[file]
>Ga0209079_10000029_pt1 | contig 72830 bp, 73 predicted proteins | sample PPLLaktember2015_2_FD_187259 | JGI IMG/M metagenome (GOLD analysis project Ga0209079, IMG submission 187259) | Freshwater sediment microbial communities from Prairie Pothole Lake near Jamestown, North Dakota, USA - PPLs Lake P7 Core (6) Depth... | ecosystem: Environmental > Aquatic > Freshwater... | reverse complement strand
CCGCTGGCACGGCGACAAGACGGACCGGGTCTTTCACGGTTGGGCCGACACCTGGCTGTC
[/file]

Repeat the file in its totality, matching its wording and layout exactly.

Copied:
>Ga0209079_10000029_pt1 | contig 72830 bp, 73 predicted proteins | sample PPLLaktember2015_2_FD_187259 | JGI IMG/M metagenome (GOLD analysis project Ga0209079, IMG submission 187259) | Freshwater sediment microbial communities from Prairie Pothole Lake near Jamestown, North Dakota, USA - PPLs Lake P7 Core (6) Depth... | ecosystem: Environmental > Aquatic > Freshwater... | reverse complement strand
CCGCTGGCACGGCGACAAGACGGACCGGGTCTTTCACGGTTGGGCCGACACCTGGCTGTC